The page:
22. Met Office (2012) HadRM3-PPE-UK Model Data, [Internet]. NCAS British Atmospheric Data Centre, 2008–2012. Available from
  23. Moonen AC, Ercoli L, Mariotti M, Masoni A (2002) Climate change in Italy indicated by agrometeorological indices over 122 years. Agr Forest Meteorol 111(1):13–27CrossRefGoogle Scholar
  24. Moser SC (2009) Communicating climate change: history, challenges, process and future directions. WIREs Clim Chang 1:31–53. doi: 10.1002/wcc.11 CrossRefGoogle Scholar
  25. Murphy JM, Booth BBB, Collins M, Harris GR, Sexton DMH, Webb MJ (2007) A methodology for probabilistic predictions of regional climate change from perturbed physics ensembles. Phil Trans R Soc A 365:1993–2028. doi: 10.1098/rsta.2007.2077 CrossRefGoogle Scholar
  26. Murphy JM, Sexton DMH, Jenkins GJ, Booth BBB, Brown CC, Clark RT, Collins M, Harris GR, Kendon EJ, Betts RA, Brown SJ, Humphrey KA, McCarthy MP, McDonald RE, Stephens A, Wallace C, Warren R, Wilby R, Wood RA (2009) UK climate projections science report: climate change projections. Met Office Hadley Centre, ExeterGoogle Scholar
  27. Nakocenovic P, Swart R (eds) (2000) Special report on emissions scenarios. Cambridge University Press, CambridgeGoogle Scholar
  28. NEA (2012) UK National Ecosystem Assessment Technical Report, Chapter 10 [Davies L, Kwiatkowski L, Gaston KJ, Beck H, Brett H, Batty M, Scholes L, Wade R, Sheate WR, Sadler J, Perino G, Andrews B, Kontoleon A, Bateman I, Harris JA, Burgess P, Cooper N, Evans S, Lyme S, McKay HI, Metcalfe R, Rogers K, Simpson L, Winn J]. Available from:
  29. Perry M, Hollis D (2005) The generation of monthly gridded datasets for a range of climate variables over the UK. Int J Climatol 25:1041–1054CrossRefGoogle Scholar
  30. Piao S, Ciais P, Huang Y, Shen Z, Peng S, Li J, Fang J (2010) The impacts of climate change on water resources and agriculture in China. Nature 467(7311):43–51CrossRefGoogle Scholar
  31. Prudhomme C (2012) Use of UKCP09 products for the project ‘Future flows and groundwater levels’. Science Report / Project note- SC090016/PN1Google Scholar
  32. Rivington M, Matthews KB, Buchan K, Miller DG, Bellocchi G (2008a) Agro-meteorological metrics for communicating climate change impacts to land managers. Asp Appl Biol 88:85–92Google Scholar
  33. Rivington M, Miller D, Matthews KB, Russell G, Bellocchi G, Buchan K (2008b) Evaluating regional climate model estimates against site-specific observed data in the UK. Clim Change 88:157–185CrossRefGoogle Scholar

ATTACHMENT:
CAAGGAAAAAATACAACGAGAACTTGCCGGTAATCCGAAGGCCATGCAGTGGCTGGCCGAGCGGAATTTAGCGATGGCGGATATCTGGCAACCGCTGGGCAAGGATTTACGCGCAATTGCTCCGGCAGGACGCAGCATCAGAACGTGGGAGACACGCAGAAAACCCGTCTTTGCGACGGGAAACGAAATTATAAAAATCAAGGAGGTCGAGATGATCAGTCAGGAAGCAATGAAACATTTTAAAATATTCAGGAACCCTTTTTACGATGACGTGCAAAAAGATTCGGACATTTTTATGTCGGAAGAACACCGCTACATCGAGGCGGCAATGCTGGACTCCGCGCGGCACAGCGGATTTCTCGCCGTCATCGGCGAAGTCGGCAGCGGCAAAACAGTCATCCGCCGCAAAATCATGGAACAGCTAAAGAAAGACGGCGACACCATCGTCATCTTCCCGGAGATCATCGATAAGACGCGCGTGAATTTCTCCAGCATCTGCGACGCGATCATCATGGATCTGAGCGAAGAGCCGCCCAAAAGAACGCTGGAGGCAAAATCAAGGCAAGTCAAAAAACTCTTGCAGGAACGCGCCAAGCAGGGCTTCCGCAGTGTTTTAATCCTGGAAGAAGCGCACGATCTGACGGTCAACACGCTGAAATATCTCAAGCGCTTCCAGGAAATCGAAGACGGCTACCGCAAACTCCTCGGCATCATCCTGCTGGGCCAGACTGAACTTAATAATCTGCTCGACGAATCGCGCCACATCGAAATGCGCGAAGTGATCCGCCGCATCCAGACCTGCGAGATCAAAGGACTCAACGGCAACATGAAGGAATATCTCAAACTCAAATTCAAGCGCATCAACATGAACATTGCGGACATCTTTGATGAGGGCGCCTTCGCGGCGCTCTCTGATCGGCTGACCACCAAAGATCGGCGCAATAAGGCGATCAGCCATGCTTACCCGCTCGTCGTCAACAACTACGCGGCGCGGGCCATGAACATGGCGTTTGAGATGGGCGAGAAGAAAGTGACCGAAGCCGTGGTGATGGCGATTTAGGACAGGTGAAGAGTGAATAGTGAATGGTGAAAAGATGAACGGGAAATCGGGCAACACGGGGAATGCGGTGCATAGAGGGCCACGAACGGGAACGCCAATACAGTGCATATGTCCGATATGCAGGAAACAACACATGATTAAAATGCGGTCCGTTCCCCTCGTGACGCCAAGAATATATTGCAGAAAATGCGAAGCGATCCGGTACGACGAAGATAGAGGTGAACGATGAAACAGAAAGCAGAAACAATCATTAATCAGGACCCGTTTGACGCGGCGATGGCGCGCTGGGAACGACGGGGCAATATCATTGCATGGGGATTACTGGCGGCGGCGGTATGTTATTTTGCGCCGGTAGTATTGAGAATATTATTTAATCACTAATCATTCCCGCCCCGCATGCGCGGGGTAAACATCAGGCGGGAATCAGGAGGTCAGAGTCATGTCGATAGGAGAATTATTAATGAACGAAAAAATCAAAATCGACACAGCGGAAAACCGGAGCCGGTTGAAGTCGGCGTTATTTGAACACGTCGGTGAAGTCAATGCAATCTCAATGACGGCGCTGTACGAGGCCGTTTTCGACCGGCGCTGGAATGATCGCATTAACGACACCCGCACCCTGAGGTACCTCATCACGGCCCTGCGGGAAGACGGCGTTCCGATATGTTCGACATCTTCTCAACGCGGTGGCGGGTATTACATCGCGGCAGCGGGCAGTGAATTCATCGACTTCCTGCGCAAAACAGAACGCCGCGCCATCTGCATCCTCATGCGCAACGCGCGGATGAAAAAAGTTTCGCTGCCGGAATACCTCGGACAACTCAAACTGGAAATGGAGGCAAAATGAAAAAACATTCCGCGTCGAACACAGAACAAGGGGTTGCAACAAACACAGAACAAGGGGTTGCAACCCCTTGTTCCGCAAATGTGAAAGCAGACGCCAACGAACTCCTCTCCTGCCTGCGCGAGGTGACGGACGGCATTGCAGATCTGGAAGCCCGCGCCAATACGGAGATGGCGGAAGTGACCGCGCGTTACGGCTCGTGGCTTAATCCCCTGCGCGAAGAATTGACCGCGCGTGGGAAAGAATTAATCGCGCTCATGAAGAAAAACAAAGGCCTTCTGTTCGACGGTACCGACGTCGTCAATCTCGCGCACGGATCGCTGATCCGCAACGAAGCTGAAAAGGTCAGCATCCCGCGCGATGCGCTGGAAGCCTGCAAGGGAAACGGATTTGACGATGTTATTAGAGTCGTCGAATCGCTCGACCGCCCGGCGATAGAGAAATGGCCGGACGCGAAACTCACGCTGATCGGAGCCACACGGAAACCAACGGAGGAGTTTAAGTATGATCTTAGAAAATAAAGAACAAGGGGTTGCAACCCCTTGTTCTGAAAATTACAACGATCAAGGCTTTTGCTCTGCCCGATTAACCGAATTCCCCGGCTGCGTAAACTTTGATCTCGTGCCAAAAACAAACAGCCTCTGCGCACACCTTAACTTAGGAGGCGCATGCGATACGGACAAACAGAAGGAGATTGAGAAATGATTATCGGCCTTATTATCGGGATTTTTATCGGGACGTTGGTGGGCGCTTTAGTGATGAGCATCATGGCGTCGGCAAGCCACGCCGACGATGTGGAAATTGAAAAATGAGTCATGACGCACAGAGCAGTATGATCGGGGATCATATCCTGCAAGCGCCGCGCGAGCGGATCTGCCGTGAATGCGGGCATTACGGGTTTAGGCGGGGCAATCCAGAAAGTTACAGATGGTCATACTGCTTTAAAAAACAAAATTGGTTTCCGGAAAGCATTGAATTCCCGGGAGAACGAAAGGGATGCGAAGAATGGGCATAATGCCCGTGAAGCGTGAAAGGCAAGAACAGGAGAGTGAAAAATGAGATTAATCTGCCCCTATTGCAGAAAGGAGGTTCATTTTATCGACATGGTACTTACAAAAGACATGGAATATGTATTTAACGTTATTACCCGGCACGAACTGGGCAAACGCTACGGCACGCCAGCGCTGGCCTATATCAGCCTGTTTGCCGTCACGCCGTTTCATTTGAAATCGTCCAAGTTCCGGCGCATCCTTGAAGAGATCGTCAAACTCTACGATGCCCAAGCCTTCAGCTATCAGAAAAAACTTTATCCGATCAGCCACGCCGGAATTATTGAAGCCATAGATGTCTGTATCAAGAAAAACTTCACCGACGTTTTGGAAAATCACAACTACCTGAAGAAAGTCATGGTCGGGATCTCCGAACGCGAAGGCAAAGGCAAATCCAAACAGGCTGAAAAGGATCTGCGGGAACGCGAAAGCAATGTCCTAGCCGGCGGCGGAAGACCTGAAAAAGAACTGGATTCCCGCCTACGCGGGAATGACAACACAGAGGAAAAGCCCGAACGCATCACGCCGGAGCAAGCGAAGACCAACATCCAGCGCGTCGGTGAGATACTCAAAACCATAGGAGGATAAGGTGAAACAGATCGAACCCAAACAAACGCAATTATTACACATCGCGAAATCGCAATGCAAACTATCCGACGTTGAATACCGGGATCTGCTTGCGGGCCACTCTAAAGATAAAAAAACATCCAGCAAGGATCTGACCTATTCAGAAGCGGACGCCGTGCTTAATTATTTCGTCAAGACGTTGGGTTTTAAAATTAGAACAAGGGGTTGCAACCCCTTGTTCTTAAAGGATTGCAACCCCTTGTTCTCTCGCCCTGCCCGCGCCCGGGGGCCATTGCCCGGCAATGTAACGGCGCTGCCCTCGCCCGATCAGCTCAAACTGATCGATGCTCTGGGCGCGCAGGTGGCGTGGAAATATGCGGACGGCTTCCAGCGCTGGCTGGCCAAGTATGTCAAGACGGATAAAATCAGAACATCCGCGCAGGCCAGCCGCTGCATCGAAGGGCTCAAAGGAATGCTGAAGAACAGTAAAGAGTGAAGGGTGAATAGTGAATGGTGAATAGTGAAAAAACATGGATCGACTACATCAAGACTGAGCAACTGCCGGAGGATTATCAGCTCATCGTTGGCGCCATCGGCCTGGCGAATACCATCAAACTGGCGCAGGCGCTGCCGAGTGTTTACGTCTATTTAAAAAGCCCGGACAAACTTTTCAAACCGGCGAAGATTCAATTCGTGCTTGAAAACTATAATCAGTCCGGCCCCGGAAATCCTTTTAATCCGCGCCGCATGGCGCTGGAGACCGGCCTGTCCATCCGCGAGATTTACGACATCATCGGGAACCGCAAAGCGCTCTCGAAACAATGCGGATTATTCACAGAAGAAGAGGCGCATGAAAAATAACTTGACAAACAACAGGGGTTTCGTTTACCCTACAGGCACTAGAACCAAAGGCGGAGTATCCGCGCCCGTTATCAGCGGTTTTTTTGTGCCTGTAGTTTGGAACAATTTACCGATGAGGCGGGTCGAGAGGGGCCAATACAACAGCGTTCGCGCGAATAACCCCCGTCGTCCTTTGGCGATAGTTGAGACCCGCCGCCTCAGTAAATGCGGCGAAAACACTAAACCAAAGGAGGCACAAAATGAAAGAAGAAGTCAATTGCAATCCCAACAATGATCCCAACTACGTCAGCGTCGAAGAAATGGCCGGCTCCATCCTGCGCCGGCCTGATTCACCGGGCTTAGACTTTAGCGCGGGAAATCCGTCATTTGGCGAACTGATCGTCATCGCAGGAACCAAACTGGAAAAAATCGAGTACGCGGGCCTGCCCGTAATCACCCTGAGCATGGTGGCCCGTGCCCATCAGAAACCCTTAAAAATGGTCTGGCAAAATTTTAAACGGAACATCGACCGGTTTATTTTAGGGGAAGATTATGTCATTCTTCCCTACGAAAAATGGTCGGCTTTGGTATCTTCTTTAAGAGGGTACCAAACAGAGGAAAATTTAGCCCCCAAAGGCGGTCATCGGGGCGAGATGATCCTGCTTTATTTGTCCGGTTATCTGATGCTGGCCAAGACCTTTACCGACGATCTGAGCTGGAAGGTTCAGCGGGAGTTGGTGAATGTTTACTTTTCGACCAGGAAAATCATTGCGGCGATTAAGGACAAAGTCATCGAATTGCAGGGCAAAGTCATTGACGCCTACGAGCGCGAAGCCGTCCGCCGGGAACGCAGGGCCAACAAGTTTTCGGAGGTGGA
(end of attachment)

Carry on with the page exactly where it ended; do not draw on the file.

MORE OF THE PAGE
34. Rivington M, Matthews KB, Buchan K, Miller DG, Bellocchi G, Russell G (2013) Climate change impacts and adaptation scope indicated by agro-meteorological metrics. Agr Syst 114:15–31CrossRefGoogle Scholar
  35. Sexton DMH, Harris G, Murphy J (2010) UKCP09: spatially coherent projections. Met Office Hadley Centre, ExeterGoogle Scholar
  36. Stöckle CO, Donatelli M, Nelson R (2003) CropSyst, a cropping systems simulation model. Eur J Agron 18:289–307CrossRefGoogle Scholar
  37. Tubiello FN, Ewert F (2002) Simulating the effects of elevated CO2 on crops: approaches and applications for climate change. Eur J Agron 18(1):57–74CrossRefGoogle Scholar
  38. Wahid A, Gelani S, Ashraf M, Foolad MR (2007) Heat tolerance in plants: an overview. Environ Exp Bot 61(3):199–223CrossRefGoogle Scholar
  39. Wan H, Zhang X, Zwiers FW, Shiogama H (2013) Effect of data coverage on the estimation of mean and variability of precipitation at global and regional scales. J Geophys Res AtmosGoogle Scholar
  40. Wilks DS (2011) Statistical methods in the atmospheric sciences, 3rd EdnGoogle Scholar
  41. Williams JR, Renard KG, Dyke PT (1983) EPIC: a new method for assessing erosion’s effect on soil productivity. J Soil Water Conserv 38(5):381–383Google Scholar

Copyright information

© The Author(s) 2014

Open Access This article is distributed under the terms of the Creative Commons Attribution License which permits any use, distribution, and reproduction in any medium, provided the original author(s) and the source are credited.

Authors and Affiliations

  • A. E. Harding
    • 1
  • M. Rivington
    • 2
  • M. J. Mineter
    • 1
  • S. F. B. Tett
    • 1
  1. 1.Grant InstituteUniversity of EdinburghEdinburghUK
  2. 2.James Hutton InstituteAberdeenUK

Personalised recommendations